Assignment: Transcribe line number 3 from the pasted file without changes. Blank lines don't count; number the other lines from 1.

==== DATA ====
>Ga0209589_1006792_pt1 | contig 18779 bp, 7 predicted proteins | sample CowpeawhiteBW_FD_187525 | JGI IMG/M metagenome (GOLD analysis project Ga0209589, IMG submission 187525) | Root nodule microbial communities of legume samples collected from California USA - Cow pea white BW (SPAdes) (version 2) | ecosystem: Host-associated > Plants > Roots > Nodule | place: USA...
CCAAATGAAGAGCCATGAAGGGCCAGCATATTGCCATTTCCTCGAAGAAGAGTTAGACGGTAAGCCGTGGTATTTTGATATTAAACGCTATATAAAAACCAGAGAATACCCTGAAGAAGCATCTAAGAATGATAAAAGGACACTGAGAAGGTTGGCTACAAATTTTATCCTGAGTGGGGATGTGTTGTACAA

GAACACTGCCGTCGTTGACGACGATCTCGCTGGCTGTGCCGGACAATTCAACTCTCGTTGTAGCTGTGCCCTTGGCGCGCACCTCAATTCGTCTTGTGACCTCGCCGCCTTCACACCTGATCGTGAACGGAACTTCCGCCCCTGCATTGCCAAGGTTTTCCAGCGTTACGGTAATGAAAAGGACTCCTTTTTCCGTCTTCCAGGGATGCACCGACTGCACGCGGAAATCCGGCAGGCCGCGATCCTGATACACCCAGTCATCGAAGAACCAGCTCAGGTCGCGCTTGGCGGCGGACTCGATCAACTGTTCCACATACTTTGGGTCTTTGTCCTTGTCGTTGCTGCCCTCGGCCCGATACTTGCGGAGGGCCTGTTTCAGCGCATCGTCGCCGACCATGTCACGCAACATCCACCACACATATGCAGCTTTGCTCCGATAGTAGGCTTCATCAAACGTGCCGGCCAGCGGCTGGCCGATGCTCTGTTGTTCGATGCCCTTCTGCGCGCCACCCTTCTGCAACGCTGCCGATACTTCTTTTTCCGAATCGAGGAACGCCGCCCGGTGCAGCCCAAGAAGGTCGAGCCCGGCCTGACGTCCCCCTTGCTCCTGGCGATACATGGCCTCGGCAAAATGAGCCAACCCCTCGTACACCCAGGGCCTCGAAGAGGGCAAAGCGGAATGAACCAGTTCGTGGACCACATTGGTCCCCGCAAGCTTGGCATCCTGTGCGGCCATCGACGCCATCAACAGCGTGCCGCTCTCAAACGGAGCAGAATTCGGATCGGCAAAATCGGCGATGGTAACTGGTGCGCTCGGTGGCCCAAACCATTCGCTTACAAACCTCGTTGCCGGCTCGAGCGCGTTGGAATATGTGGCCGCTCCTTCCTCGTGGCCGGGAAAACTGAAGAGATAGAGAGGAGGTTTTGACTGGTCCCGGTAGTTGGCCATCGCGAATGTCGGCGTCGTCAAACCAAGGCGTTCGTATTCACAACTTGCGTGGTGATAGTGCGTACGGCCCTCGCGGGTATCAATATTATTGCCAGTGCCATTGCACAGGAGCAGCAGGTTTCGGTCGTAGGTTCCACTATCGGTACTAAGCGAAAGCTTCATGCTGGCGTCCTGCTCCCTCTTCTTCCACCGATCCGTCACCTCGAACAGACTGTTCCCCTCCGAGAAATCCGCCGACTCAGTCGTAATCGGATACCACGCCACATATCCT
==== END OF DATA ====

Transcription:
GAACACTGCCGTCGTTGACGACGATCTCGCTGGCTGTGCCGGACAATTCAACTCTCGTTGTAGCTGTGCCCTTGGCGCGCACCTCAATTCGTCTTGTGACCTCGCCGCCTTCACACCTGATCGTGAACGGAACTTCCGCCCCTGCATTGCCAAGGTTTTCCAGCGTTACGGTAATGAAAAGGACTCCTTTTTCCGTCTTCCAGGGATGCACCGACTGCACGCGGAAATCCGGCAGGCCGCGATCCTGATACACCCAGTCATCGAAGAACCAGCTCAGGTCGCGCTTGGCGGCGGACTCGATCAACTGTTCCACATACTTTGGGTCTTTGTCCTTGTCGTTGCTGCCCTCGGCCCGATACTTGCGGAGGGCCTGTTTCAGCGCATCGTCGCCGACCATGTCACGCAACATCCACCACACATATGCAGCTTTGCTCCGATAGTAGGCTTCATCAAACGTGCCGGCCAGCGGCTGGCCGATGCTCTGTTGTTCGATGCCCTTCTGCGCGCCACCCTTCTGCAACGCTGCCGATACTTCTTTTTCCGAATCGAGGAACGCCGCCCGGTGCAGCCCAAGAAGGTCGAGCCCGGCCTGACGTCCCCCTTGCTCCTGGCGATACATGGCCTCGGCAAAATGAGCCAACCCCTCGTACACCCAGGGCCTCGAAGAGGGCAAAGCGGAATGAACCAGTTCGTGGACCACATTGGTCCCCGCAAGCTTGGCATCCTGTGCGGCCATCGACGCCATCAACAGCGTGCCGCTCTCAAACGGAGCAGAATTCGGATCGGCAAAATCGGCGATGGTAACTGGTGCGCTCGGTGGCCCAAACCATTCGCTTACAAACCTCGTTGCCGGCTCGAGCGCGTTGGAATATGTGGCCGCTCCTTCCTCGTGGCCGGGAAAACTGAAGAGATAGAGAGGAGGTTTTGACTGGTCCCGGTAGTTGGCCATCGCGAATGTCGGCGTCGTCAAACCAAGGCGTTCGTATTCACAACTTGCGTGGTGATAGTGCGTACGGCCCTCGCGGGTATCAATATTATTGCCAGTGCCATTGCACAGGAGCAGCAGGTTTCGGTCGTAGGTTCCACTATCGGTACTAAGCGAAAGCTTCATGCTGGCGTCCTGCTCCCTCTTCTTCCACCGATCCGTCACCTCGAACAGACTGTTCCCCTCCGAGAAATCCGCCGACTCAGTCGTAATCGGATACCACGCCACATATCCT